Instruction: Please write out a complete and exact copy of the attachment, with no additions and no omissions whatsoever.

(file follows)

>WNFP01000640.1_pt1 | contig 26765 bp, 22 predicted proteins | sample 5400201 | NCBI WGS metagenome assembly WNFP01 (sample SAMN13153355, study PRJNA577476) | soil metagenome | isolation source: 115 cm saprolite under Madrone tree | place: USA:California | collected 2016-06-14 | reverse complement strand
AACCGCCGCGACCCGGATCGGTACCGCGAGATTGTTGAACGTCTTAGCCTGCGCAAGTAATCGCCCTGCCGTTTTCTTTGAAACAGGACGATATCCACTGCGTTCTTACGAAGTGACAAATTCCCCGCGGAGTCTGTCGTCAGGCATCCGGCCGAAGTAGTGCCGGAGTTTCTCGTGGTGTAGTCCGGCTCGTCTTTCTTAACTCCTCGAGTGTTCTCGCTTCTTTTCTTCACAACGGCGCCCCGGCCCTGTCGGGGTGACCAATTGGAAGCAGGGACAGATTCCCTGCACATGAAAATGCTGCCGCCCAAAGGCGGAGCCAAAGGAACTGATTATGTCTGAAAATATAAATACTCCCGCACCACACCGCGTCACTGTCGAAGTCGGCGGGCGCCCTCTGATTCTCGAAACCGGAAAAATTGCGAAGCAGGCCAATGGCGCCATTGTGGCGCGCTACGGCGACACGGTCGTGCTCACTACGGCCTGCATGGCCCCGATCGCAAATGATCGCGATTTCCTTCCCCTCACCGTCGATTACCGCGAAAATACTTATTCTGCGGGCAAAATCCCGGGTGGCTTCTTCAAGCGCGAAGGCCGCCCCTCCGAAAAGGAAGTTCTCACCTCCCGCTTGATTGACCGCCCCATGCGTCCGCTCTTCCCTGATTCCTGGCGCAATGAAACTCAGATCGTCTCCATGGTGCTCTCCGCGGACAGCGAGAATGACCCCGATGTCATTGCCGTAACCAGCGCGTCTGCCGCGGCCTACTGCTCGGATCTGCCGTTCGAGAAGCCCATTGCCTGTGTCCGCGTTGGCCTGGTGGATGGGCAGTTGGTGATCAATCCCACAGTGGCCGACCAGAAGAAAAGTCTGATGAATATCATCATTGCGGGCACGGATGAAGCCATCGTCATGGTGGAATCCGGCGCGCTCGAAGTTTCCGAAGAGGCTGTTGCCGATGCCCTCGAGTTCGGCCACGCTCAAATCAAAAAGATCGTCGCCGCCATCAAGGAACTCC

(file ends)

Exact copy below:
>WNFP01000640.1_pt1 | contig 26765 bp, 22 predicted proteins | sample 5400201 | NCBI WGS metagenome assembly WNFP01 (sample SAMN13153355, study PRJNA577476) | soil metagenome | isolation source: 115 cm saprolite under Madrone tree | place: USA:California | collected 2016-06-14 | reverse complement strand
AACCGCCGCGACCCGGATCGGTACCGCGAGATTGTTGAACGTCTTAGCCTGCGCAAGTAATCGCCCTGCCGTTTTCTTTGAAACAGGACGATATCCACTGCGTTCTTACGAAGTGACAAATTCCCCGCGGAGTCTGTCGTCAGGCATCCGGCCGAAGTAGTGCCGGAGTTTCTCGTGGTGTAGTCCGGCTCGTCTTTCTTAACTCCTCGAGTGTTCTCGCTTCTTTTCTTCACAACGGCGCCCCGGCCCTGTCGGGGTGACCAATTGGAAGCAGGGACAGATTCCCTGCACATGAAAATGCTGCCGCCCAAAGGCGGAGCCAAAGGAACTGATTATGTCTGAAAATATAAATACTCCCGCACCACACCGCGTCACTGTCGAAGTCGGCGGGCGCCCTCTGATTCTCGAAACCGGAAAAATTGCGAAGCAGGCCAATGGCGCCATTGTGGCGCGCTACGGCGACACGGTCGTGCTCACTACGGCCTGCATGGCCCCGATCGCAAATGATCGCGATTTCCTTCCCCTCACCGTCGATTACCGCGAAAATACTTATTCTGCGGGCAAAATCCCGGGTGGCTTCTTCAAGCGCGAAGGCCGCCCCTCCGAAAAGGAAGTTCTCACCTCCCGCTTGATTGACCGCCCCATGCGTCCGCTCTTCCCTGATTCCTGGCGCAATGAAACTCAGATCGTCTCCATGGTGCTCTCCGCGGACAGCGAGAATGACCCCGATGTCATTGCCGTAACCAGCGCGTCTGCCGCGGCCTACTGCTCGGATCTGCCGTTCGAGAAGCCCATTGCCTGTGTCCGCGTTGGCCTGGTGGATGGGCAGTTGGTGATCAATCCCACAGTGGCCGACCAGAAGAAAAGTCTGATGAATATCATCATTGCGGGCACGGATGAAGCCATCGTCATGGTGGAATCCGGCGCGCTCGAAGTTTCCGAAGAGGCTGTTGCCGATGCCCTCGAGTTCGGCCACGCTCAAATCAAAAAGATCGTCGCCGCCATCAAGGAACTCC